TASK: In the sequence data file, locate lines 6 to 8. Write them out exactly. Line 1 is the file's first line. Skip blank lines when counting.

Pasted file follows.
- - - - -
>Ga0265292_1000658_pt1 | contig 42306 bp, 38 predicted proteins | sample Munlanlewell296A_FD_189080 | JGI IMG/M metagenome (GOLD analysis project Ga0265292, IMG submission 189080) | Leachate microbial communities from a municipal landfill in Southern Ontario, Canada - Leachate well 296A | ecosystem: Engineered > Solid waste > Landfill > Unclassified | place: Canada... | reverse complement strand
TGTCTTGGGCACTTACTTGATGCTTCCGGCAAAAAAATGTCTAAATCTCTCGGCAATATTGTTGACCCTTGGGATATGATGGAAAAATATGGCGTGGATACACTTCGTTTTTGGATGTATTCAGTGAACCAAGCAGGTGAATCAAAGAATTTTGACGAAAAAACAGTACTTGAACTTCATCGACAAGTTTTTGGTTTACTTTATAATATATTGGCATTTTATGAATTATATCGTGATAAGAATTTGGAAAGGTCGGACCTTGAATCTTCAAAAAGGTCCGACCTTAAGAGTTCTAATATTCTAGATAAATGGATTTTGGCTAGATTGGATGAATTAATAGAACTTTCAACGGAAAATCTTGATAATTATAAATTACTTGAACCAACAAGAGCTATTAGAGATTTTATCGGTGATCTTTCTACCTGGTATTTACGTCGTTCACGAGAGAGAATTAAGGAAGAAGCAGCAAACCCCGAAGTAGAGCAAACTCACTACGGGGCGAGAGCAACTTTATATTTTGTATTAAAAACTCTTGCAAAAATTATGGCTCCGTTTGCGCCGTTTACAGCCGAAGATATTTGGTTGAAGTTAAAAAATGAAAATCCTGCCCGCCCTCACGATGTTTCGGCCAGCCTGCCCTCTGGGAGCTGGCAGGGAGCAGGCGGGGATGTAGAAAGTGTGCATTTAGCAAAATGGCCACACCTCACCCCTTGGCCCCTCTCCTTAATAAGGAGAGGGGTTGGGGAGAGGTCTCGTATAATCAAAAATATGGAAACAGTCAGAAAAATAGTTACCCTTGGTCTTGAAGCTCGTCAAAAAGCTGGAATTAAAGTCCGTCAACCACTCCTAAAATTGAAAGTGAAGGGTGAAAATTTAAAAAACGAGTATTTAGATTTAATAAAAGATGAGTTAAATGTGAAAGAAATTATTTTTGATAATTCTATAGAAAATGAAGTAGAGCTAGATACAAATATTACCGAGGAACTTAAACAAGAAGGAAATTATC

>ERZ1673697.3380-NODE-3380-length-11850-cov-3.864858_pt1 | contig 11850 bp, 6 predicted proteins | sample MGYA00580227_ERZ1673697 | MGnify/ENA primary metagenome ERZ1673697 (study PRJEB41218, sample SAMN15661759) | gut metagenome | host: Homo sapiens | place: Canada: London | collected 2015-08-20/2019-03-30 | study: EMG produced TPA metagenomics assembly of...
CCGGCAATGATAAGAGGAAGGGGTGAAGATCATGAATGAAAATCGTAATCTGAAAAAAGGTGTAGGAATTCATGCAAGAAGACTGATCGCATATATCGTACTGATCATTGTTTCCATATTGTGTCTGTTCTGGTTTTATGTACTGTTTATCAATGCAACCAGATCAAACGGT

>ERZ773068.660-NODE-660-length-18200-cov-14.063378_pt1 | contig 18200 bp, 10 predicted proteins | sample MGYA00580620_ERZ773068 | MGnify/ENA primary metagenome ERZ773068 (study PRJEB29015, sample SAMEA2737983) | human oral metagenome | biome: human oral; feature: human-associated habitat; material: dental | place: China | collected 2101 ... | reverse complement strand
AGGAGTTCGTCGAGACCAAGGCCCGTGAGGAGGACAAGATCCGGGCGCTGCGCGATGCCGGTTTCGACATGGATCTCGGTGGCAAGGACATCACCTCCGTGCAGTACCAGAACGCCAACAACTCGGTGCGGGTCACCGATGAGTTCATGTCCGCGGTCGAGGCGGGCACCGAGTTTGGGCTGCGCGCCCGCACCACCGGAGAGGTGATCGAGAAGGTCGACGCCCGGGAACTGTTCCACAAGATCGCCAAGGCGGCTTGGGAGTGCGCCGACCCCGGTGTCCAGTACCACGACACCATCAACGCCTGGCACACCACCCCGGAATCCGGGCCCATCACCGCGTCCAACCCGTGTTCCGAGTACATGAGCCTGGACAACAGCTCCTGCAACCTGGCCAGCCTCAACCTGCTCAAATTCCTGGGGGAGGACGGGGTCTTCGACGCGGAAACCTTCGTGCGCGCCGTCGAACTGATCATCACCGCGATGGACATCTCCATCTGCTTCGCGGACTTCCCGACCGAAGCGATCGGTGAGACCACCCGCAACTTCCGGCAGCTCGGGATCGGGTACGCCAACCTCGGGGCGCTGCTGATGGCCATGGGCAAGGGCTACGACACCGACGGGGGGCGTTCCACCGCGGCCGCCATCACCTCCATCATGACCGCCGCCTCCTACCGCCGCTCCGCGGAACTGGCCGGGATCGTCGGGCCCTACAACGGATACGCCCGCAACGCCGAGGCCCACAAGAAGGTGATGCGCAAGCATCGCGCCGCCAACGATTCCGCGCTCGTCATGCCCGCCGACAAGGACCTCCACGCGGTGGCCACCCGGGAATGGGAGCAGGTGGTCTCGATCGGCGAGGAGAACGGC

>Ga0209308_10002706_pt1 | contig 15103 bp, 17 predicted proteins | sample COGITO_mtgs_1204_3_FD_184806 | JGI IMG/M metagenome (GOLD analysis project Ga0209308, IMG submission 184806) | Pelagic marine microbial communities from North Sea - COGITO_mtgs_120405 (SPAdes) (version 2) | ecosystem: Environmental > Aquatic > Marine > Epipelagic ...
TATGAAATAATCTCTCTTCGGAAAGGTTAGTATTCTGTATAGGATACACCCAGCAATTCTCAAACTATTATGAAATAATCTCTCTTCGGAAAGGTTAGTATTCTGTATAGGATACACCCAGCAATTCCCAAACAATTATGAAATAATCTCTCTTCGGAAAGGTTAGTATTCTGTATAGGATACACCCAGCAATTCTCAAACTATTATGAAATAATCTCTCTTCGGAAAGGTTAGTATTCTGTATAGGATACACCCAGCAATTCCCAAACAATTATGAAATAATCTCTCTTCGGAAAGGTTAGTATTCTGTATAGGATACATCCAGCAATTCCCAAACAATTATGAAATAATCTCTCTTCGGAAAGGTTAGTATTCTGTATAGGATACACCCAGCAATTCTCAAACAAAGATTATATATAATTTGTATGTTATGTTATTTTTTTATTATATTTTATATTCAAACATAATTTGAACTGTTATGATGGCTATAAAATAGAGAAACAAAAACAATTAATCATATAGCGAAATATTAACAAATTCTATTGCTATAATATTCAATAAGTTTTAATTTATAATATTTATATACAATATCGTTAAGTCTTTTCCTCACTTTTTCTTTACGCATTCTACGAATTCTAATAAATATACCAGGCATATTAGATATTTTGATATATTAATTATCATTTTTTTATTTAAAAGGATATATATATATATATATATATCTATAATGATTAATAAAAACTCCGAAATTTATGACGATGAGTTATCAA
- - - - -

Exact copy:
AGGAGTTCGTCGAGACCAAGGCCCGTGAGGAGGACAAGATCCGGGCGCTGCGCGATGCCGGTTTCGACATGGATCTCGGTGGCAAGGACATCACCTCCGTGCAGTACCAGAACGCCAACAACTCGGTGCGGGTCACCGATGAGTTCATGTCCGCGGTCGAGGCGGGCACCGAGTTTGGGCTGCGCGCCCGCACCACCGGAGAGGTGATCGAGAAGGTCGACGCCCGGGAACTGTTCCACAAGATCGCCAAGGCGGCTTGGGAGTGCGCCGACCCCGGTGTCCAGTACCACGACACCATCAACGCCTGGCACACCACCCCGGAATCCGGGCCCATCACCGCGTCCAACCCGTGTTCCGAGTACATGAGCCTGGACAACAGCTCCTGCAACCTGGCCAGCCTCAACCTGCTCAAATTCCTGGGGGAGGACGGGGTCTTCGACGCGGAAACCTTCGTGCGCGCCGTCGAACTGATCATCACCGCGATGGACATCTCCATCTGCTTCGCGGACTTCCCGACCGAAGCGATCGGTGAGACCACCCGCAACTTCCGGCAGCTCGGGATCGGGTACGCCAACCTCGGGGCGCTGCTGATGGCCATGGGCAAGGGCTACGACACCGACGGGGGGCGTTCCACCGCGGCCGCCATCACCTCCATCATGACCGCCGCCTCCTACCGCCGCTCCGCGGAACTGGCCGGGATCGTCGGGCCCTACAACGGATACGCCCGCAACGCCGAGGCCCACAAGAAGGTGATGCGCAAGCATCGCGCCGCCAACGATTCCGCGCTCGTCATGCCCGCCGACAAGGACCTCCACGCGGTGGCCACCCGGGAATGGGAGCAGGTGGTCTCGATCGGCGAGGAGAACGGC

>Ga0209308_10002706_pt1 | contig 15103 bp, 17 predicted proteins | sample COGITO_mtgs_1204_3_FD_184806 | JGI IMG/M metagenome (GOLD analysis project Ga0209308, IMG submission 184806) | Pelagic marine microbial communities from North Sea - COGITO_mtgs_120405 (SPAdes) (version 2) | ecosystem: Environmental > Aquatic > Marine > Epipelagic ...
TATGAAATAATCTCTCTTCGGAAAGGTTAGTATTCTGTATAGGATACACCCAGCAATTCTCAAACTATTATGAAATAATCTCTCTTCGGAAAGGTTAGTATTCTGTATAGGATACACCCAGCAATTCCCAAACAATTATGAAATAATCTCTCTTCGGAAAGGTTAGTATTCTGTATAGGATACACCCAGCAATTCTCAAACTATTATGAAATAATCTCTCTTCGGAAAGGTTAGTATTCTGTATAGGATACACCCAGCAATTCCCAAACAATTATGAAATAATCTCTCTTCGGAAAGGTTAGTATTCTGTATAGGATACATCCAGCAATTCCCAAACAATTATGAAATAATCTCTCTTCGGAAAGGTTAGTATTCTGTATAGGATACACCCAGCAATTCTCAAACAAAGATTATATATAATTTGTATGTTATGTTATTTTTTTATTATATTTTATATTCAAACATAATTTGAACTGTTATGATGGCTATAAAATAGAGAAACAAAAACAATTAATCATATAGCGAAATATTAACAAATTCTATTGCTATAATATTCAATAAGTTTTAATTTATAATATTTATATACAATATCGTTAAGTCTTTTCCTCACTTTTTCTTTACGCATTCTACGAATTCTAATAAATATACCAGGCATATTAGATATTTTGATATATTAATTATCATTTTTTTATTTAAAAGGATATATATATATATATATATATCTATAATGATTAATAAAAACTCCGAAATTTATGACGATGAGTTATCAA